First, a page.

An International Atomic Energy Agency (IAEA) inspector disconnects the connections between the twin cascades for 20 percent uranium production at nuclear power plant of Natanz, south of Tehran on January, 20, 2014
An International Atomic Energy Agency (IAEA) inspector disconnects the connections between the twin cascades for 20 percent uranium production at nuclear power plant of Natanz, south of Tehran on January, 20, 2014 © Kazem Ghane - IRNA/AFP/File
An International Atomic Energy Agency (IAEA) inspector disconnects the connections between the twin cascades for 20 percent uranium production at nuclear power plant of Natanz, south of Tehran on January, 20, 2014
AFP
Last updated: March 9, 2015

US will 'walk away' if verifiable Iran nuclear deal not reached

Banner Icon President Barack Obama assured in a taped television interview Sunday that the United States was prepared to "walk away" from nuclear talks with Iran if a verifiable deal cannot be reached with Tehran.

Obama made the comments Saturday as US Secretary of State John Kerry was in Paris to smooth over differences with France, which has pressed for greater guarantees that an agreement will stop Iran from gaining a nuclear weapon, and a bruising speech to Congress earlier in the week by Israel's Prime Minister Benjamin Netanyahu.

"If there is no deal then we walk away," Obama said in the interview, which aired on "CBS News Sunday Morning" and in expanded form on the network's "Face the Nation" show.

"If we cannot verify that they are not going to obtain a nuclear weapon, that there's a breakout period so that even if they cheated we would be able to have enough time to take action -- if we don't have that kind of deal, then we're not going to take it," he said.

Netanyahu, who charged in an impassioned speech to Congress Tuesday that a nuclear deal would pave the way for an Iranian bomb, showed no sign of budging in an interview on the same "Face the Nation."

- Netanyahu 'a lot more circumspect' -

"I do not trust inspections with totalitarian regimes," he said.

"And so I'd be a lot more circumspect. In fact, what I'm suggesting is that you contract Iran's nuclear program, so there's less to inspect."

Obama said the Iranians have negotiated seriously and progress has been made "in narrowing the gaps, but those gaps still exist.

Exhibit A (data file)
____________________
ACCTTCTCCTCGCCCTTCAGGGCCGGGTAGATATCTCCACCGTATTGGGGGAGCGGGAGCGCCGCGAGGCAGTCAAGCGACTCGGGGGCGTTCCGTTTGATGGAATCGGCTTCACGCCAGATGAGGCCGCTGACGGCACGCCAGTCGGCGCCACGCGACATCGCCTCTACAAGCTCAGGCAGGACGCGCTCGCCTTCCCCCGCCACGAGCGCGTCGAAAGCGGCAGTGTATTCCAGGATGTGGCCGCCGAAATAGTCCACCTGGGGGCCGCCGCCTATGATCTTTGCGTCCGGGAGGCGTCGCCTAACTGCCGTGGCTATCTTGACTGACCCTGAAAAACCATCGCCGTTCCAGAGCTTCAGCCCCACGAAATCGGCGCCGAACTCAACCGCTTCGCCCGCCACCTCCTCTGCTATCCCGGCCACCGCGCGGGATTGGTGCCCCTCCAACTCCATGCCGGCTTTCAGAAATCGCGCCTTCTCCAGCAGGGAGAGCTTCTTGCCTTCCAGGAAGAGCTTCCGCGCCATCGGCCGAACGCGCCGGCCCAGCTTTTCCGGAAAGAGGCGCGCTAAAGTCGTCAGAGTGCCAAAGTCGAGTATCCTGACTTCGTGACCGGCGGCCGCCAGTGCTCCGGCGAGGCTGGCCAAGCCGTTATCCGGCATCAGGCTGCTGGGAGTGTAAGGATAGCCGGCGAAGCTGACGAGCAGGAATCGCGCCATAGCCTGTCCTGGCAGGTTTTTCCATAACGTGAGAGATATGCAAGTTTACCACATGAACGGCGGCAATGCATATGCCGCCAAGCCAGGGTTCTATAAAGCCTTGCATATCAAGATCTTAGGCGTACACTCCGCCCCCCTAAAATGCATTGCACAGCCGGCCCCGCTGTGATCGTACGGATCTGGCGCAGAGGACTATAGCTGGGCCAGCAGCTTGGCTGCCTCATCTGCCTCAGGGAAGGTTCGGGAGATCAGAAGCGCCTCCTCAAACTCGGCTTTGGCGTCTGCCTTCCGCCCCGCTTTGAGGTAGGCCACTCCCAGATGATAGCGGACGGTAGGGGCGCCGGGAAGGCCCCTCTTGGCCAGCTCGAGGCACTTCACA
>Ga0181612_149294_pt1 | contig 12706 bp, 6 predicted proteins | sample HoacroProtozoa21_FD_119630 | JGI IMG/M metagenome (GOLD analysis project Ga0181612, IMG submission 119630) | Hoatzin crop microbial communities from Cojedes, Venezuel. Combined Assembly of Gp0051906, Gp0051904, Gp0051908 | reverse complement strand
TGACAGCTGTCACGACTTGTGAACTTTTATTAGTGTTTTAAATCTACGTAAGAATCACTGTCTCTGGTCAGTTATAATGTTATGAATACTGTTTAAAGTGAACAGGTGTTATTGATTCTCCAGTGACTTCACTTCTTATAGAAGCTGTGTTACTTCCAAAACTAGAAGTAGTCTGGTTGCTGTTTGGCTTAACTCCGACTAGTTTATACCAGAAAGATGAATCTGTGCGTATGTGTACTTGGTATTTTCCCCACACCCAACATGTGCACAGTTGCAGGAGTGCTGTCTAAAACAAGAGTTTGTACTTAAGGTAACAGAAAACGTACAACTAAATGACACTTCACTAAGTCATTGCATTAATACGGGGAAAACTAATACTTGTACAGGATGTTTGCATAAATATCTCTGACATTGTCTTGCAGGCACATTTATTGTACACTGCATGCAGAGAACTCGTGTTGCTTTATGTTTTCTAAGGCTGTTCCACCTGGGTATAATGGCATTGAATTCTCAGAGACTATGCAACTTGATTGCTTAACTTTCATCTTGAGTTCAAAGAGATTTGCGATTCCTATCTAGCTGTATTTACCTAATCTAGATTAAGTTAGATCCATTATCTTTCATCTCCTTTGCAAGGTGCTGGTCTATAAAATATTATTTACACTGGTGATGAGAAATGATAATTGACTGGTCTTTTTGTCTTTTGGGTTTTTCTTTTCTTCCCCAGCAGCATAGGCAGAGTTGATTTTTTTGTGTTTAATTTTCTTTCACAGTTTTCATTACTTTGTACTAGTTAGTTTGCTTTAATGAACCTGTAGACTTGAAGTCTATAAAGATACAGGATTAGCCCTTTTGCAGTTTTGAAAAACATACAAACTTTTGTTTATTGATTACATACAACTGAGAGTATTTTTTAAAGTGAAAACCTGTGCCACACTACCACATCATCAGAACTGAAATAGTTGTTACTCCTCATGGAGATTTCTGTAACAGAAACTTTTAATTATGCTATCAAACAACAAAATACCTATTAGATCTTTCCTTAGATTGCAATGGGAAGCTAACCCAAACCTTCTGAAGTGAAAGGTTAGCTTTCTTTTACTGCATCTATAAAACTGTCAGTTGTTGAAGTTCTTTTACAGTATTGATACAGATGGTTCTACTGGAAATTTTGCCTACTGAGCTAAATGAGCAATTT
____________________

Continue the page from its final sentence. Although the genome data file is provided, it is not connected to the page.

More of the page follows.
"And I would say that over the next month or so, we're going to be able to determine whether or not their system is able to accept what would be an extraordinarily reasonable deal, if in fact, as they say, they are only interested in peaceful nuclear programs.

"And if we have unprecedented transparency in that system, if we are able to verify that in fact they are not developing weapons systems, then there's a deal to be had, but that's going to require them to accept the kind of verification and constraints on their program that so far, at least, they have not been willing to say yes to."

Obama said the negotiations on Iran's nuclear program were gaining "greater urgency because we have been negotiating for over a year."

"And the good news is during this period Iran has abided by the terms of (an interim) agreement. We know what is happening on the ground in Iran. They have not advanced their nuclear program.

"So we're not losing anything through these talks. On the other hand, you get to a point in negotiations where it is not a matter of technical issues any more, it is a matter of political will."

- French concerns -

In Paris, Kerry also agreed with the French that there were still gaps to overcome in the "critical weeks" ahead.

"We want an agreement that's solid," Kerry told reporters after meeting with French Foreign Minister Laurent Fabius.

Fabius had expressed his concerns over the deal on Friday, saying "as regards the numbers, controls and the length of the agreement, the situation is still not sufficient."

Iran has long denied seeking to arm itself with an atomic bomb, insisting its nuclear program is for energy production and other civilian purposes.

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